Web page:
Phila. judge says suit over Inquirer editor's firing can proceed in Common Pleas Court

By Jon Campisi | Nov 4, 2013

Two partners in the ownership group behind the Philadelphia Inquirer,

Daily News and the website can move forward with their state court case against the other co-owners of the media company arising from the firing of the Inquirer’s top editor, court records show.

Philadelphia Common Pleas Court Judge Patricia McInerney ruled late last week that a lawsuit by Lewis Katz and H.F. “Gerry” Lenfest can move forward in the Philadelphia Court of Common Pleas, rebuffing an argument by the defense that the matter belongs in Delaware Chancery Court, which is where the media company is incorporated.

The Delaware court is recognized the nation over as a venue well equipped to handle business and corporate disputes.

In an Oct. 31 order, McInerney ruled that the litigation could proceed at Common Pleas Court because she is capable of applying the laws of the State of Delaware in her courtroom.

In a case that has generated headlines across the regional business world, Katz and Lenfest are suing Interstate General Media, the company that owns the media outlets, over the ouster of editor and veteran journalist William Marimow.

The plaintiffs claim that IGM, comprised of co-owners George E. Norcross, III and three other owning partners, were complicit in the firing of Marimow by publisher Robert Hall.

Katz and Lenfest allege that the defendants breached a partnership agreement when they failed to inform the plaintiffs about Marimow’s firing by Hall, who says he alone made that decision.

Marimow, a Pulitzer Prize-winning journalist who was fired from his editor job in early October, is not a party to the litigation, but Hall is named as a defendant in the case.

Court records show that plaintiffs Katz and Lenfest collectively own a minority stake of nearly 43 percent of Interstate General Media.

The Inquirer has reported that Hall fired Marimow over “philosophical differences,” with a memo that had been circulated to employees stating that Marimow had been resistant to changes at the paper.

The Inquirer has also reported that Hall cited Marimow’s supposed refusal to fire five members of the newsroom’s management team in his decision to terminate Marimow.

Hall, who has been the Inquirer’s publisher since early May 2012, is not a member of IGM, according to court filings.

In an Oct. 18 filing, attorneys David H. Pittinsky, Burt M. Rublin and Jonathan Selkowitz, of the Philadelphia firm Ballard Spahr, who represent Hall, stated that Marimow was actually fired because of his “longstanding ineffective job performances, which entailed his stubborn and indeed often insubordinate refusal to follow directives or implement much-needed editorial, journalistic and personnel changes at The Inquirer, resulting in a significant decline in circulation and morale problems in the newsroom during his second troubled tenure as The Inquirer’s Editor.”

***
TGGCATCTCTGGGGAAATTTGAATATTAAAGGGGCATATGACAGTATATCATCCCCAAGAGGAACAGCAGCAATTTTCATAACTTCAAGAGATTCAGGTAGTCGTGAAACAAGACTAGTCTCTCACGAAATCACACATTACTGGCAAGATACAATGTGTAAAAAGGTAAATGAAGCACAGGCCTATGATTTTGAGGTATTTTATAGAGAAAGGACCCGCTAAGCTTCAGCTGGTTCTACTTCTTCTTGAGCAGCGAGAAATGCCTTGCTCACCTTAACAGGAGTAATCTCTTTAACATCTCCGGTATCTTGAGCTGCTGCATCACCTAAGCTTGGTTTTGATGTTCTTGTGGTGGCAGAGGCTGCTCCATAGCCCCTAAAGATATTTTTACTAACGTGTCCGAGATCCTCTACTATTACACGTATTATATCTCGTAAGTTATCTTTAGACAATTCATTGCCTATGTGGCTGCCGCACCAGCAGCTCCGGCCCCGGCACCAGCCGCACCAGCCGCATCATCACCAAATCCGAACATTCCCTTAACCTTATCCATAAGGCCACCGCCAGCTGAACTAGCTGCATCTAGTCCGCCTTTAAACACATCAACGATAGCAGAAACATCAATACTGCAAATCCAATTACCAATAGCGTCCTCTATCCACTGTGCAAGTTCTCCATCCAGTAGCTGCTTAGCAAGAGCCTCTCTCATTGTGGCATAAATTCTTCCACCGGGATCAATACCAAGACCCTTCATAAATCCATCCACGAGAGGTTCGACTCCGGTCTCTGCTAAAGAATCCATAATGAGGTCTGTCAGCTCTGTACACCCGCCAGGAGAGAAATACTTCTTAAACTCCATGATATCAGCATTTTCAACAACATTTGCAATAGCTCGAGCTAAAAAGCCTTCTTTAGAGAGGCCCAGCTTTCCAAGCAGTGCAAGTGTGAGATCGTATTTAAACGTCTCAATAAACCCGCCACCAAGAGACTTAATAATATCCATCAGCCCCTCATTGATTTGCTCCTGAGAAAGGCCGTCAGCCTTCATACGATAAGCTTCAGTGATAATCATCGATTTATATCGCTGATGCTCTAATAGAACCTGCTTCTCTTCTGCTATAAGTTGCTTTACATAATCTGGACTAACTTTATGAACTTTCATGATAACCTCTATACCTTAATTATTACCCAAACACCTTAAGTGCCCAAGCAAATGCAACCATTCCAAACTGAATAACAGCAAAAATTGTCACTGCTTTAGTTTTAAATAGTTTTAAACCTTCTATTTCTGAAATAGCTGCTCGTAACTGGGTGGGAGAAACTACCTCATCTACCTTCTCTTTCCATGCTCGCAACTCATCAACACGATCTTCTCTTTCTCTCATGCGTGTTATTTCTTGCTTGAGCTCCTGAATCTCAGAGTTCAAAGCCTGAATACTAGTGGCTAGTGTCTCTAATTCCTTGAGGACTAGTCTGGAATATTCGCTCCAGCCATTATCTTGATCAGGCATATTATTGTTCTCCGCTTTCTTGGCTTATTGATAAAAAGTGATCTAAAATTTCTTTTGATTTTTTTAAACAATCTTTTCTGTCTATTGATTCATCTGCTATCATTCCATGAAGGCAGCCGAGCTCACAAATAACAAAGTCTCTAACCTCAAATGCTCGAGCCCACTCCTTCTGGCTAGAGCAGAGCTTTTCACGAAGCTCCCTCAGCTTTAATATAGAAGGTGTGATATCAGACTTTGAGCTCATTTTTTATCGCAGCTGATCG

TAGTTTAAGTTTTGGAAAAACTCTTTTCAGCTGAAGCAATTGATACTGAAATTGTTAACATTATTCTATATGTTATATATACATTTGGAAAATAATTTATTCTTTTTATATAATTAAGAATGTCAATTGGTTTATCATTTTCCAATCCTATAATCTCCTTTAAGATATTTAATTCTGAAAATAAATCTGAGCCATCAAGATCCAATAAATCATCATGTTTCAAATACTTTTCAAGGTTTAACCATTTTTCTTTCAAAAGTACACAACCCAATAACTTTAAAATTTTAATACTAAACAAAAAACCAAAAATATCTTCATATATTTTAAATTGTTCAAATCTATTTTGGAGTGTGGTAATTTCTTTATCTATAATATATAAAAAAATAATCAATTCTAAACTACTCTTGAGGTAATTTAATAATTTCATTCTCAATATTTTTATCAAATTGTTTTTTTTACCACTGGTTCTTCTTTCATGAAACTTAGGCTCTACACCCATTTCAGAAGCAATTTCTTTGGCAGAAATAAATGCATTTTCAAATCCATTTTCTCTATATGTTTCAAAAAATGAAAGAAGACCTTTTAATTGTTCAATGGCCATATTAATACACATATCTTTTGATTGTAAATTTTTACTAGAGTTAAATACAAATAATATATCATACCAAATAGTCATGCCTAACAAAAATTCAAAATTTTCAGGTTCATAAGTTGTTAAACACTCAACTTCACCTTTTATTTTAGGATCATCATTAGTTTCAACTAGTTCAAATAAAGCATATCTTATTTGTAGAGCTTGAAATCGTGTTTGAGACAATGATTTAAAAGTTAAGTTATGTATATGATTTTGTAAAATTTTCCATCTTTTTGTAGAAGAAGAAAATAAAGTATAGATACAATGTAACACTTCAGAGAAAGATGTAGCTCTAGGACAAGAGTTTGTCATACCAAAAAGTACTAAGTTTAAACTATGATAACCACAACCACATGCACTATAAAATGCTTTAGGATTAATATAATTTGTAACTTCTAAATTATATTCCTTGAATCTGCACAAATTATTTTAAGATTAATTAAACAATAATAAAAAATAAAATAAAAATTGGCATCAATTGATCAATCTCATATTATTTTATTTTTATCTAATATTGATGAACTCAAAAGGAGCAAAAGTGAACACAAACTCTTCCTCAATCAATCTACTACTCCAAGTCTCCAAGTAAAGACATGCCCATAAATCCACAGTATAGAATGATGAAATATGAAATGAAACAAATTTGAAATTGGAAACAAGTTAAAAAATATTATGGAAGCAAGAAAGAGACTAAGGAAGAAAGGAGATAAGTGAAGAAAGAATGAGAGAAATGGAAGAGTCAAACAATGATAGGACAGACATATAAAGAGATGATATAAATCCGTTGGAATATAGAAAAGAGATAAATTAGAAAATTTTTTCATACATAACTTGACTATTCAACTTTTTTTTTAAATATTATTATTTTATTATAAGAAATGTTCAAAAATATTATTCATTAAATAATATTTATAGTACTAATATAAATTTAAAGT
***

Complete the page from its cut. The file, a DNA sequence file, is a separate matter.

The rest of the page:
(The Inquirer, meanwhile, reported Friday that its paid online daily circulation nearly doubled, and its Sunday digital circulation increased 72.5 percent, in the year that ended Sept. 30).

The defense filing says that Hall and Associate Publisher Michael Lorenca, along with Lenfest, met with Marimow in July to warn him that a failure to improve his job performance would result in his termination.

Marimow still reportedly receives his salary and benefits under his employment agreement.

In their complaint, the plaintiff’s allege that Hall’s termination of Marimow was improper under the IGM agreement because it was not approved by Katz, who is one of the two members of IGM’s Management Committee, the other being Norcross, an insurance company executive and Democratic Party leader in southern New Jersey.

The defense filing says that Hall’s firing of Marimow was appropriate because the move was a “paradigmatic editorial and journalistic decision that was within Hall’s exclusive prerogative as Publisher, and outside the carefully delineated authority of the Management Committee.”

The defense filing goes on to note that when Marimow was fired by the Inquirer’s previous publisher, Gregory Osberg, in October 2010, and when he was terminated from his editor position with The Baltimore Sun back in early 2004, Marimow himself “repeatedly and publicly acknowledged in the press that the termination of an Editor is within the ‘absolute prerogative’ of the Publisher.”

Hall and the other defendants in the litigation argue that Katz often interferes in editorial policies and decisions of IGM in violation of the management agreement.

“This entirely groundless lawsuit represents the latest and most egregious manifestation of such improper interference, and the extensive publicity this lawsuit has engendered is causing significant reputational harm to IGM and The Inquirer,” the defense lawyers wrote.

Last week, in addition to overruling the defense’s preliminary objections, which sought to transfer the lawsuit to Delaware, McInerney, the Philadelphia Common Pleas Court judge overseeing the matter, set Nov. 13 as the day when oral arguments will be heard in her courtroom concerning a petition for a preliminary injunction seeking to have Marimow reinstated to his previous position.

More News

The Record Network